With regard to this situation, he says that his company has had negotiations and discussions with the Cité Soleil mayor’s office aimed at reducing taxes. “It did not come to anything,” said one person who has worked in the company for seven years . “They don’t care about us. It’s as if we are working for them while they are resting on their laurels.”
Jedco pays monthly between 50,000 and 70,000 gourdes ($774 and$1,083) by check issued to the order of the town hall.
Meanwhile, Terry Boucard, Assistant Director of Boucard Pest Control, which uses the landfill to dump his garbage (organic waste – paper and metals) since the 1990s, believes that the site is essential for his company.
“Everything that we pick up, we dump at Truitier,” she says. “There is not a memorandum of understanding, even less a formal contract, that binds us to the Cité Soleil town hall. But we’ve had some meetings with the SMCRS on the conditions and where to deposit the waste. However, the bills come from the mayor’s office, which charges us 25 gourdes ($ 0.40) per cubic meter.”
She says the situation is complicated.
Because there is no memorandum of understanding where terms are fixed, the mayor’s office may unilaterally decide what to do. “Sometimes, they sends you bills for 2-3 months to pay in advance,” complains Boucard.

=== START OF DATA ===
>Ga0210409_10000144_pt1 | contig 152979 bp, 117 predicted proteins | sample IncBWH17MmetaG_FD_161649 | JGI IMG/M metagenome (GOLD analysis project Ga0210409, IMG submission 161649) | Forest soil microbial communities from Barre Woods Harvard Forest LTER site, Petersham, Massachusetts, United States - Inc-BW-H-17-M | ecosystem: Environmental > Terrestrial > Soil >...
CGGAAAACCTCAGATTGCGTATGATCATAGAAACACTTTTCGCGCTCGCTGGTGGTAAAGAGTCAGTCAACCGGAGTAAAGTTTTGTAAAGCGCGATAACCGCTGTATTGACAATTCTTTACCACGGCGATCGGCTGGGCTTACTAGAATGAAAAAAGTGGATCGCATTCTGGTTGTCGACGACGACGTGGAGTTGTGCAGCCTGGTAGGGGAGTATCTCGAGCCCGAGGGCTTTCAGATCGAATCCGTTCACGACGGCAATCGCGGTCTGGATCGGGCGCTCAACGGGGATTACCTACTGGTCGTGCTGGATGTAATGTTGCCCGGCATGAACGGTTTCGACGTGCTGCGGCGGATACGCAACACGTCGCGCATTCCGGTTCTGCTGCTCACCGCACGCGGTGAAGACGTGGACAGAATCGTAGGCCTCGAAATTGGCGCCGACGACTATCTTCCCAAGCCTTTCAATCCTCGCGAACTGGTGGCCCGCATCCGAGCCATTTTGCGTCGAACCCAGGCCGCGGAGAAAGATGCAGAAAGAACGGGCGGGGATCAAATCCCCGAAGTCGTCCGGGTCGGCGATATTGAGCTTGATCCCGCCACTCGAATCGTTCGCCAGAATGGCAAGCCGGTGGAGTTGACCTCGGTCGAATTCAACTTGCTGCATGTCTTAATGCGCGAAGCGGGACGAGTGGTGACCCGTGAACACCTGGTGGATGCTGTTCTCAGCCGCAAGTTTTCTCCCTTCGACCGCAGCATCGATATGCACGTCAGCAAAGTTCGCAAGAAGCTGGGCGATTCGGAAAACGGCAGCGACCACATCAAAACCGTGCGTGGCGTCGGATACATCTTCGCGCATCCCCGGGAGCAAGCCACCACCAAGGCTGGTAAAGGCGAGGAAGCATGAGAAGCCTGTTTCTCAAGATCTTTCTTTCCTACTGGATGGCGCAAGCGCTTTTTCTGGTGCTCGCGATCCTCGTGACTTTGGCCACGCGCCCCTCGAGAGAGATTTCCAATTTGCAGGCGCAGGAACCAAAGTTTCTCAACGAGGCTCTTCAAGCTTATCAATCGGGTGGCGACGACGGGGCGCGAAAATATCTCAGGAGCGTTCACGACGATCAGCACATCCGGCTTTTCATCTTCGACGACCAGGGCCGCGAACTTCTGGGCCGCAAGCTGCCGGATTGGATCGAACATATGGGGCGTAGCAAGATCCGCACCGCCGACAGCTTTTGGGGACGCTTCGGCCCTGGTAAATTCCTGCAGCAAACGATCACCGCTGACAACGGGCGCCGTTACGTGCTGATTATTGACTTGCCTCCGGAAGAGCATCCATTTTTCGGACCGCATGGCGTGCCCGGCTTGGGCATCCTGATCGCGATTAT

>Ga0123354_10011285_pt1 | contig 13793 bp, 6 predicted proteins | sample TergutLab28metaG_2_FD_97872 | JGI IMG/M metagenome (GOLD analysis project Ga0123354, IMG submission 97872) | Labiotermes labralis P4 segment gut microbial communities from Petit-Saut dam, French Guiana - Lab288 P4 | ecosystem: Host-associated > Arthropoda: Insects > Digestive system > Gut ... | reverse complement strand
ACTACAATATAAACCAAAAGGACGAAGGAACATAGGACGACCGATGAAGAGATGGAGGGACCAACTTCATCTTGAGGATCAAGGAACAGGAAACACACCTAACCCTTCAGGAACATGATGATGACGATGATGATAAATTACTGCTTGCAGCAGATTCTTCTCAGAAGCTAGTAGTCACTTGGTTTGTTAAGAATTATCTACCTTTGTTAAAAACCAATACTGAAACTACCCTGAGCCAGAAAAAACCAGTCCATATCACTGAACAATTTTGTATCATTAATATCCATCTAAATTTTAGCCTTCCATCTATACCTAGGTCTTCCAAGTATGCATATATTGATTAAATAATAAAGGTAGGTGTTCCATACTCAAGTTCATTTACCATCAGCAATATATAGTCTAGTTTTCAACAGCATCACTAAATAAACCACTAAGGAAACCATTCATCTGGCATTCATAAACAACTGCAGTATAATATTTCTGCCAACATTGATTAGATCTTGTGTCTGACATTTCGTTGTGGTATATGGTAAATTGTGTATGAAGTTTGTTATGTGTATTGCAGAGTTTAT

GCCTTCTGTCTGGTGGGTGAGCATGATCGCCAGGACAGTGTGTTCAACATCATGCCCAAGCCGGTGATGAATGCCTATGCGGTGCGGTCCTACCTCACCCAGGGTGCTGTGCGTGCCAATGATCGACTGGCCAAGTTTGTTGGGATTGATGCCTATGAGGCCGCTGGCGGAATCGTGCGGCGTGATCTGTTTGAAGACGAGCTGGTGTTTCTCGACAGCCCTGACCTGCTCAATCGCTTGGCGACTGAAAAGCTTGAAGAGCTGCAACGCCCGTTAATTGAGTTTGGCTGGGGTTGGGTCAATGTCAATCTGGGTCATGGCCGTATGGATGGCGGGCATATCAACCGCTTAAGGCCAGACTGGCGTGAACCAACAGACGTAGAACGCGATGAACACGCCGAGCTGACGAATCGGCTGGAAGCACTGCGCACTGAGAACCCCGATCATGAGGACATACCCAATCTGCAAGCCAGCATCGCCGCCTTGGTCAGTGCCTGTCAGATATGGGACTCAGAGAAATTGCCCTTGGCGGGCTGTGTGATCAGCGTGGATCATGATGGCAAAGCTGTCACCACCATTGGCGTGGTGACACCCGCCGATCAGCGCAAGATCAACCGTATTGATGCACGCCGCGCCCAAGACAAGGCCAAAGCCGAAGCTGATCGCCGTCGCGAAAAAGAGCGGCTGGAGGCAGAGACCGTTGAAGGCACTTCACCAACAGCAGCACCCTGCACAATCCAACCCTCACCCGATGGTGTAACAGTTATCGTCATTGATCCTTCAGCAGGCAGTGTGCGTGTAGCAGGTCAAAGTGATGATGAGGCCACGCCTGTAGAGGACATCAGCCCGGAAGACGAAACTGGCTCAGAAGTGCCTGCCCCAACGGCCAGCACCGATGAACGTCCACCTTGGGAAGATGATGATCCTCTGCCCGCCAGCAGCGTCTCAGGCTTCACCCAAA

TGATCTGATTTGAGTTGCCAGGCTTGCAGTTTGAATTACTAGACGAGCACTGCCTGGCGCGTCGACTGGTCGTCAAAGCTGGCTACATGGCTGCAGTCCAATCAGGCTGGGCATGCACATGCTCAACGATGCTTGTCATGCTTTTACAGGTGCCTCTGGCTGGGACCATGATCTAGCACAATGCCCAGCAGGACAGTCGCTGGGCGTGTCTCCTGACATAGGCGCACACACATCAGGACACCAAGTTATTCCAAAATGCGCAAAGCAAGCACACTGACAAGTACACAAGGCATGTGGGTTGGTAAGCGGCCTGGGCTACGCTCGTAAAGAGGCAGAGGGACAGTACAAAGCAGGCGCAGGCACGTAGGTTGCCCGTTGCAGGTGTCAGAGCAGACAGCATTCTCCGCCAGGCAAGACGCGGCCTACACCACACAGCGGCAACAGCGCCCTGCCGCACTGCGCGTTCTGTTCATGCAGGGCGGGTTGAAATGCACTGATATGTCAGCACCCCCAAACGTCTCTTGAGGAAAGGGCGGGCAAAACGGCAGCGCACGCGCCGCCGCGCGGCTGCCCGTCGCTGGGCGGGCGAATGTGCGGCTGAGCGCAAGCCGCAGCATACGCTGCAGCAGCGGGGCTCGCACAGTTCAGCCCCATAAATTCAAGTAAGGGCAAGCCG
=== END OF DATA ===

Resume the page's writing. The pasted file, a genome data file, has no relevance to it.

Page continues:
Does this mean that the city council plans in advance the amount of waste that a company will discharge?
Moreover, the quantity dumped depends on the period and the current season. Faced with the landfill’s inability to operate without outside help, the head of Boucard advocates for a public/private partnership to manage it.
“It does not work better than with aid, and we will not keep receiving it our whole life,” she says.
Worse, the landfill’s mismanagement disturbs her, since her company relies on it to dump their garbage. Unsatisfied with the service received, the Boucard chief calls for institutionalizing the company’s relationship with the authorities or the formal signing of an official memorandum of understanding binding the entities, more cordial relations between the Cité Soleil city hall and private companies, a stable municipal administration, and an effective communication channel.
“We want the country to be beautiful and clean,” she concludes. “There are a lot of resources at the dump. Gases like methane could be captured. We are ready to work together with the authorities for something sustainable. We want to find a formula that works. We want to see something different and beautiful.”
The reaction of the Cité Soleil town hall could not be obtained despite no less than four visits there in search of an interview, and promises of a call from municipal authorities. All of this did not succeed.